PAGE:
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Munich SC 2014 The security debate continues in #MSC50, the book Towards Mutual Security

New book: Towards Mutual Security – 50 Years of Munich Security Conference. You can find more information via this link.

On the occasion of the 50th MSC (January 31 to February 2, 2014), the Munich Security Conference Foundation is publishing the book “Towards Mutual Security – 50 Years of Munich Security Conference.”

In the book, numerous prominent participants reflect on the conference’s history and significance, some of the major issues debated, and on key current security challenges.

The Munich Security Conference, is a unique forum for the debate on international security policy.

So we welcome to these discussions of the Munich Security Conference, built on the unique character of transatlantic meeting.

This conference enjoys a high standing, largely owing to dedicated individuals who devote their energies to promoting dialogue year after year.

All of them deserve our thanks and recognition for the great success of the conference, which now has a long tradition. Angela Merkel the Federal Chancellor to Mark the fiftieth Anniversary oftheMunich Security Conference

For more than fifty years, American foreign and defense ministers, legislators, and academics—and even vice presidents—have regularly made the annual pilgrimage to Munich to share in an open dialogue with our closest friends and Allies on the most pressing issues affecting the transatlantic partnership and beyond.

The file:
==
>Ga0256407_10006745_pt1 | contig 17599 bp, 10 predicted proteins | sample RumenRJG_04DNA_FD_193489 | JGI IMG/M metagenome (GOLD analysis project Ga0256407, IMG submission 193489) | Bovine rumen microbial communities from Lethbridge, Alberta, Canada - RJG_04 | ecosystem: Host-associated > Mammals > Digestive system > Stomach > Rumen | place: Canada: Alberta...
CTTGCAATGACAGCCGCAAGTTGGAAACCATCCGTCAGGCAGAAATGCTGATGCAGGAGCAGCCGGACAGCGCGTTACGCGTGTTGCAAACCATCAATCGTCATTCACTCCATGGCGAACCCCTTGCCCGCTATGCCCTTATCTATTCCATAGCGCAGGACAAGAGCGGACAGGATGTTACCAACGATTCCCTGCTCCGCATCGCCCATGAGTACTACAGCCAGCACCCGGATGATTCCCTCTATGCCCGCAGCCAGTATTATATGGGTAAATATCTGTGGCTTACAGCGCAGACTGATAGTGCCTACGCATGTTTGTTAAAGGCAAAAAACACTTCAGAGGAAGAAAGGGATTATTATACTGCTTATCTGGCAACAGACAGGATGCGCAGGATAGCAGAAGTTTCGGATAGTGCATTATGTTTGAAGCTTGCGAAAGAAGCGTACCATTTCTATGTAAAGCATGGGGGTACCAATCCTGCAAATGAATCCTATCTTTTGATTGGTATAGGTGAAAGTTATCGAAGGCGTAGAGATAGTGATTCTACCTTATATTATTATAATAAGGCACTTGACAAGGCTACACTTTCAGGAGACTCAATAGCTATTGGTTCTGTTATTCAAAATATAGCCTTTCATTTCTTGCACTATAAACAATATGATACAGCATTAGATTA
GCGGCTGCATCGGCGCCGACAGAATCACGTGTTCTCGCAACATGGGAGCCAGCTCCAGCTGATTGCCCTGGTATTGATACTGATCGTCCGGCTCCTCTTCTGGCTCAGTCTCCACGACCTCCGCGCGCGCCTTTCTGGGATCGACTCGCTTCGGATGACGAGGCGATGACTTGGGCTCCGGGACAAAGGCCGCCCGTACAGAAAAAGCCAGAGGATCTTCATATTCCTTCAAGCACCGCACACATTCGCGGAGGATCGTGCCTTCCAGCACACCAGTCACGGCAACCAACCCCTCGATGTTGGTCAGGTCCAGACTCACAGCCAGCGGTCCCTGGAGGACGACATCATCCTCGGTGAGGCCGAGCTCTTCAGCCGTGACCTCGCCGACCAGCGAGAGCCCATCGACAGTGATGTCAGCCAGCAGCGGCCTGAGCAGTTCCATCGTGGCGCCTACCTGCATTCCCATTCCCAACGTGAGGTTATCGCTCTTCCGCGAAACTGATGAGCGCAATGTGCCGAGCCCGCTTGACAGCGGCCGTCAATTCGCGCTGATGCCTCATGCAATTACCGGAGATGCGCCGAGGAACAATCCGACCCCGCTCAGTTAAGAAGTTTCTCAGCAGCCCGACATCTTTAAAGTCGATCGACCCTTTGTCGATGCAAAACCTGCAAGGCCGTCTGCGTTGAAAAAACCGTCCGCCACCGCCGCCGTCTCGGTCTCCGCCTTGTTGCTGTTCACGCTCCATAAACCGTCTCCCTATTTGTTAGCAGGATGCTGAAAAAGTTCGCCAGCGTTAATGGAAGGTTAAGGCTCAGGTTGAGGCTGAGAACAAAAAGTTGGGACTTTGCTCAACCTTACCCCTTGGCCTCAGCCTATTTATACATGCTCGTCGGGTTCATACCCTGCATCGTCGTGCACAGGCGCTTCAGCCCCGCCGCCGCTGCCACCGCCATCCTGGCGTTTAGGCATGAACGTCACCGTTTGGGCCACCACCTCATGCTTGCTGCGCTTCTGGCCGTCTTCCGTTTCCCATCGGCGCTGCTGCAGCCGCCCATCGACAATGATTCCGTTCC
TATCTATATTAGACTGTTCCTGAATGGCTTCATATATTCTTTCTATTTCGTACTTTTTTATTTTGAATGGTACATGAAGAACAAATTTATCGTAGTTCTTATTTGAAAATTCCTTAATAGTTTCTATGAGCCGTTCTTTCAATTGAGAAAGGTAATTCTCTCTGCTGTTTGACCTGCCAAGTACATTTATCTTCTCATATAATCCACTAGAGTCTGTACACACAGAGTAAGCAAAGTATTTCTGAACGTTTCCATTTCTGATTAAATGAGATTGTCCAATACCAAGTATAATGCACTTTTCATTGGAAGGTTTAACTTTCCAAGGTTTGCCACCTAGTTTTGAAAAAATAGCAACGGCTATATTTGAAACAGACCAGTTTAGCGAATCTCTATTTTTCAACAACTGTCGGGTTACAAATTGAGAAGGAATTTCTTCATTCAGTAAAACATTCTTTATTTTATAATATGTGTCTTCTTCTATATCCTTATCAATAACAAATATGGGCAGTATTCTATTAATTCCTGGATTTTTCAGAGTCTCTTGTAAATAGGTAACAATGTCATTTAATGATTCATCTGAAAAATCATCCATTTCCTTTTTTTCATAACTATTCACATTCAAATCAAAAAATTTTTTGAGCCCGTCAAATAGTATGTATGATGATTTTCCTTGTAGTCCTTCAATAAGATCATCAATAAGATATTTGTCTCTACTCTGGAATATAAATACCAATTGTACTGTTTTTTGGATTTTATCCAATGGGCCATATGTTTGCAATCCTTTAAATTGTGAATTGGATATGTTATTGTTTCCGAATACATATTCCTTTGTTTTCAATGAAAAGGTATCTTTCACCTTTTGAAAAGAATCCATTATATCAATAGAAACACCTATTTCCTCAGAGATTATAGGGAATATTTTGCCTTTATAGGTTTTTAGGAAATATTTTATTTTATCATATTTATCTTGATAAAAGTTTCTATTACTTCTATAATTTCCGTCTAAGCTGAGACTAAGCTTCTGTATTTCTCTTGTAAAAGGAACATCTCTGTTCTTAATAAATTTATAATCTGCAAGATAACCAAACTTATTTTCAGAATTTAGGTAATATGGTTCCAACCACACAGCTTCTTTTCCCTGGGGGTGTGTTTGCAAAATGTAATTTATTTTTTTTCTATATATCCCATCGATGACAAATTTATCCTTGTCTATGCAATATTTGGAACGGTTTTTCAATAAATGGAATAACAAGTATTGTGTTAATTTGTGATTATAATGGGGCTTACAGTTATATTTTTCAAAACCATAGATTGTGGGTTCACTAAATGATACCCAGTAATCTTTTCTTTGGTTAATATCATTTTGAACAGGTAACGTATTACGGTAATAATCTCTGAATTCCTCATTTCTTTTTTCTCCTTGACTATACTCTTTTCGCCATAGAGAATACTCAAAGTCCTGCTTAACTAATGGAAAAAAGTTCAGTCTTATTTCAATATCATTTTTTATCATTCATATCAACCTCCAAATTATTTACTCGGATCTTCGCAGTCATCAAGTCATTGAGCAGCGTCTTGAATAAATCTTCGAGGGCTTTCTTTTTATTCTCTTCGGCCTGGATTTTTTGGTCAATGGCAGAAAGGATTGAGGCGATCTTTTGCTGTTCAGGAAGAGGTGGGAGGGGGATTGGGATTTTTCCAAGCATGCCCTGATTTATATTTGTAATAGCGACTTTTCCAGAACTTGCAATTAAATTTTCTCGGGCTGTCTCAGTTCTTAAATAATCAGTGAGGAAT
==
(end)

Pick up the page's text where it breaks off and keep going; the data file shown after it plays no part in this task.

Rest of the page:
The Munich Security Conference brings together decision-makers and opinion leaders who shoulder a special responsibility in the constant struggle for peace, freedom, and stability. The success story of the Munich Security Conference is and remains first and foremost linked to the name Ewald-Heinrich von Kleist.

As a young lieutenant, he was one of those willing to risk their lives in the resistance to Hitler. After the end of World War II, the promotion of transatlantic relations was a matter very close to his heart.

A key expression of this endeavor was the establishment of the International Wehrkunde Conference fifty years ago, later renamed the Munich Security Conference, which Ewald-Heinrich von Kleist developed within a short space of time into a central forum for exchanging views on transatlantic security policy and which he chaired until 1998.

This conference offered an excellent opportunity for Germany to actively take part in the dialogue on the global political situation.

Europeans and Americans are cooperating to tackle key foreign policy challenges. This applies—to name just a few examples— to the situation in Syria and the changes sweeping the Arab world, the Middle East peace process, Iran’s nuclear program, the promotion of democracy and stability in Mali, as well as to the fight against terrorism and piracy.

The Munich Security Conference has always addressed such topical issues and further developed its areas of focus in the spirit of networked security. Inevitably, this has also resulted in the circle of participants being expanded—a real boon for the conference—to include representatives from other regions, from Central and Eastern European countries, from Russia, and from Asia.

New forces have begun shaping the twenty-first century.

In Europe there is some political commitment to present democracy as core european value. This centres on the conviction that Europe offers a model of political harmony both within and among states that is highly relevant to some other parts of the world, not least the zones of conflict, because it shows how to rise above centuries of interstate violence.

Europe having been at the heart of two world wars and one cold war in the twentieth century alone. The political vlues on which this stability in Europe has been constructed are for Europe to demonstrate and to share, not by exporting democracy aggressively but by engaging in processes for stability and peace defined by partnership and ideological suasion.

This is relevant to North Africa and especially in Syria and many places in the Arab world, the Middle East peace process. In so far as this strategy achieves results, the international standing of the EU can be reckoned to benefit accordingly.